Monday, January 07, 2013

Syrian Archbishop appeals for aid as supplies grow scarce

Food, medicine, electricity and fuel are increasingly scarce in Jazira, the river plain area of Mesopotamia which encompasses northwestern Iraq and northeastern Syria. 

With the influx of Syrians fleeing the conflict in their country, Jazira’s population of 1 and a half million has swelled to some 2 million and Church and humanitarian officials are raising the alarm, saying not enough is being done to help them.

Syria’s Catholic Archbishop Jacques Behnan Hindo of Hassaké-Nisibis has appealed to the United Nations’ Food and Agriculture Organization and to Iraqi Prime Minister Nuri al-Maliki for immediate humanitarian aid to the thousands of Syrian refugees in the Jazira region.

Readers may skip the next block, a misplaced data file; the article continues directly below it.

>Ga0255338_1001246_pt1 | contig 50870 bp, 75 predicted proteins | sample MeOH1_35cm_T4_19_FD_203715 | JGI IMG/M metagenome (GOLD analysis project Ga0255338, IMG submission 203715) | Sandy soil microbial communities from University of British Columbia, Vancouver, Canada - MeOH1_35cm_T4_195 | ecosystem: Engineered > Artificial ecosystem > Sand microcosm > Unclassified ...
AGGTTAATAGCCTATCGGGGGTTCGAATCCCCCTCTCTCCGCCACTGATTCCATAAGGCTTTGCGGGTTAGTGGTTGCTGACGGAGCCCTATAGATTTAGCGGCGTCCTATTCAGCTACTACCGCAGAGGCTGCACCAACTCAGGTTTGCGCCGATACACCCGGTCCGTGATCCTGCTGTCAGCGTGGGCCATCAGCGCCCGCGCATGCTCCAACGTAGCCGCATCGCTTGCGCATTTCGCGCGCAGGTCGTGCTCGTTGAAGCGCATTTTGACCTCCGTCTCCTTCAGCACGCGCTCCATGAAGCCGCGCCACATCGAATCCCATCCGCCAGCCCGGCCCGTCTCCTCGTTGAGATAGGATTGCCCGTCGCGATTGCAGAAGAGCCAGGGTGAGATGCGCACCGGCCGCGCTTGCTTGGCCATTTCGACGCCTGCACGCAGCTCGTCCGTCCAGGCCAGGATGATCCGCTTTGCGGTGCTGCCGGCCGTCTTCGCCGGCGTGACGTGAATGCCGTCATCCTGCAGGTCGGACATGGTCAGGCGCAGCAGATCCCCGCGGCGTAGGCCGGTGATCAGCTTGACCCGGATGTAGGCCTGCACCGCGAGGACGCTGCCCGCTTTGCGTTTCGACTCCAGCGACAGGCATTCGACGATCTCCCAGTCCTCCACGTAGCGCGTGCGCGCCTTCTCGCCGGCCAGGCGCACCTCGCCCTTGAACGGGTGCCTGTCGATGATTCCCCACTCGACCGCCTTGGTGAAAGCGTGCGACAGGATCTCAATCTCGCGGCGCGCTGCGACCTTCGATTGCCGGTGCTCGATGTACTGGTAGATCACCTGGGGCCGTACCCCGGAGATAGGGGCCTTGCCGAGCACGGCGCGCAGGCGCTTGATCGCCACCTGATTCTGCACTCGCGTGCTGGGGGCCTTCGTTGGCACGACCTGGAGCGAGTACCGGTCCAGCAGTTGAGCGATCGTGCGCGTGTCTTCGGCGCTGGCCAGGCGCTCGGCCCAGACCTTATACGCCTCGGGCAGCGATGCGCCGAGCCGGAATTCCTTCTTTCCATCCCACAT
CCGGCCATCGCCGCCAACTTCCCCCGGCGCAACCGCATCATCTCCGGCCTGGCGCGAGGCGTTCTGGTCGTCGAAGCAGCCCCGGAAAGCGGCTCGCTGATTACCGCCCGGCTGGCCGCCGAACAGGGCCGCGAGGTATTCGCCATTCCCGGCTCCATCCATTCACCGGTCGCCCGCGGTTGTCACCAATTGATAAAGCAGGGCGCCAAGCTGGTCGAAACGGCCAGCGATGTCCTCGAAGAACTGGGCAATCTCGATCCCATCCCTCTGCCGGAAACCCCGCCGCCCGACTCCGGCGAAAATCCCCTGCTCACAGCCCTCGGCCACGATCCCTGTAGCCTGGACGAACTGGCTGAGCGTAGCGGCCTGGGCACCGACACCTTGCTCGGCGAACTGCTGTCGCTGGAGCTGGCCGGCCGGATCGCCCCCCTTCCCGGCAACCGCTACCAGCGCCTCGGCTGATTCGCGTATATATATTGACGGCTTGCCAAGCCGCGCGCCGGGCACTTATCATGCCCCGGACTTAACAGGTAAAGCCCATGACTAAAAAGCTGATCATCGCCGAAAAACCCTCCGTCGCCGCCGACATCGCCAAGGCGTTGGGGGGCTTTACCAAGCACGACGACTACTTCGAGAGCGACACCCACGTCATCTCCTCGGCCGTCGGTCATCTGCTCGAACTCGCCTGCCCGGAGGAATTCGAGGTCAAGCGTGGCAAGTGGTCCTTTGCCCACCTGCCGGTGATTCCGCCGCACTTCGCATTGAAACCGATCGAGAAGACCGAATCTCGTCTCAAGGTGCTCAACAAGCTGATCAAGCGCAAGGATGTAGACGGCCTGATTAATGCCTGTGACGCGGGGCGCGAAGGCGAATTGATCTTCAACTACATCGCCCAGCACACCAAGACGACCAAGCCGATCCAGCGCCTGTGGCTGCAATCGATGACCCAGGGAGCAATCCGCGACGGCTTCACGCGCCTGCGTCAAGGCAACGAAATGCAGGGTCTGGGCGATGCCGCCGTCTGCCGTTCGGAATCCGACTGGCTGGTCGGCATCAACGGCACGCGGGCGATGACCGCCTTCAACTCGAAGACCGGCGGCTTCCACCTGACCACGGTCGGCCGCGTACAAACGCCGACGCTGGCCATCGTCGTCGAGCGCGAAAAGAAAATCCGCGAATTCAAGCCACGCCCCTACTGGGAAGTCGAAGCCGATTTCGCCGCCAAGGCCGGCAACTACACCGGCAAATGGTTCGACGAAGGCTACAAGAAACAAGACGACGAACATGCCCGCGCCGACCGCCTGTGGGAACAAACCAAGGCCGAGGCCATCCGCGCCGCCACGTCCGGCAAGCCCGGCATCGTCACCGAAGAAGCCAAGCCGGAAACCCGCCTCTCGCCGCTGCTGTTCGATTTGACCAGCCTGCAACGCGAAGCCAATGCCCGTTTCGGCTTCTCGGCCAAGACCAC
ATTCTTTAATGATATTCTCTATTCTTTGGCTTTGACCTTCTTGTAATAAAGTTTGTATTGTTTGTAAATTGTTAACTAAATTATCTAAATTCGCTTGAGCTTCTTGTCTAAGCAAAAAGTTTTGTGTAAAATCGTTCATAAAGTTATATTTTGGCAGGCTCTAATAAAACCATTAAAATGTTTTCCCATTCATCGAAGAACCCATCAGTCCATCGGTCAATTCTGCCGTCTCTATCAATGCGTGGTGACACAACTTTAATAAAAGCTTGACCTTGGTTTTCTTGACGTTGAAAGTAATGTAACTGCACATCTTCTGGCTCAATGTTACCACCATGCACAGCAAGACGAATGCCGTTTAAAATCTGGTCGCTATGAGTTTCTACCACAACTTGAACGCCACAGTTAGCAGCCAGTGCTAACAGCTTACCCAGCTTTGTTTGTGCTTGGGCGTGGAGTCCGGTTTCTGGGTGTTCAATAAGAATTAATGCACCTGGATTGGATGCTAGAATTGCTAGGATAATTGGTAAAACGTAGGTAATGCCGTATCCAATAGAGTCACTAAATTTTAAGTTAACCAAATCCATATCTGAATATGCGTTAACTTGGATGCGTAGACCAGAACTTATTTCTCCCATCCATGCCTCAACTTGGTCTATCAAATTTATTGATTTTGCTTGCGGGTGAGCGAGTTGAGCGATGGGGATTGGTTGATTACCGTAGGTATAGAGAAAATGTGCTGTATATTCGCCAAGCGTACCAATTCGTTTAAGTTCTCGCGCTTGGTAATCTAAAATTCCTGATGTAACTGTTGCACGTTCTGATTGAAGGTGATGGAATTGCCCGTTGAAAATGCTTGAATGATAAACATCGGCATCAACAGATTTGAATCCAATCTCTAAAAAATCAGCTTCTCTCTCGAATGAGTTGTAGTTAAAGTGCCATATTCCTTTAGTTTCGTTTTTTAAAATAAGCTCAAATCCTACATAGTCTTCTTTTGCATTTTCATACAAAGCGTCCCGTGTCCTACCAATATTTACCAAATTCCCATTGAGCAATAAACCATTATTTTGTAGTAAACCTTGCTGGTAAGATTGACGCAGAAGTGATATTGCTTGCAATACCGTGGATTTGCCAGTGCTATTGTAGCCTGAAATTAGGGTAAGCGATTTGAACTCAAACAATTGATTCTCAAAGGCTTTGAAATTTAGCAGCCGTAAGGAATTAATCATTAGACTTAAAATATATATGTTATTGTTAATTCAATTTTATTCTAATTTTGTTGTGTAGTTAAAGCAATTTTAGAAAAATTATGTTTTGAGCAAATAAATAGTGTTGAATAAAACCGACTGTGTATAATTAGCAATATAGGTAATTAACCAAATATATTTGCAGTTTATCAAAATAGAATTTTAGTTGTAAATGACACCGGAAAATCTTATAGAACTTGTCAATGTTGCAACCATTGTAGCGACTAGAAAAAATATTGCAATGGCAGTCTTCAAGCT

Most have flooded the area from Homs, Damascus and Aleppo and Deir- Ez-Zor.

Fides News Agency reports that Archbishop Hindo says the situation is worsening and “could soon become catastrophic."

The Archbishop says essential goods and fuel are becoming a rarity because of looting and the interruption of supply routes. Syria’s Upper Mesopotamia is connected to Mosul, Iraq by one international road.

The lack of fuel is preventing people from heating their homes and is stopping farmers from planting crops at the start of the season in this rich agricultural zone. Baby formula and medicines, particularly antibiotics are disappearing.

In a letter sent to Prime Minister Nuri al-Maliki, Fides reports that Archbishop Hindo made an urgent appeal for 600 fuel tanks, gasoline and several tons of flour.

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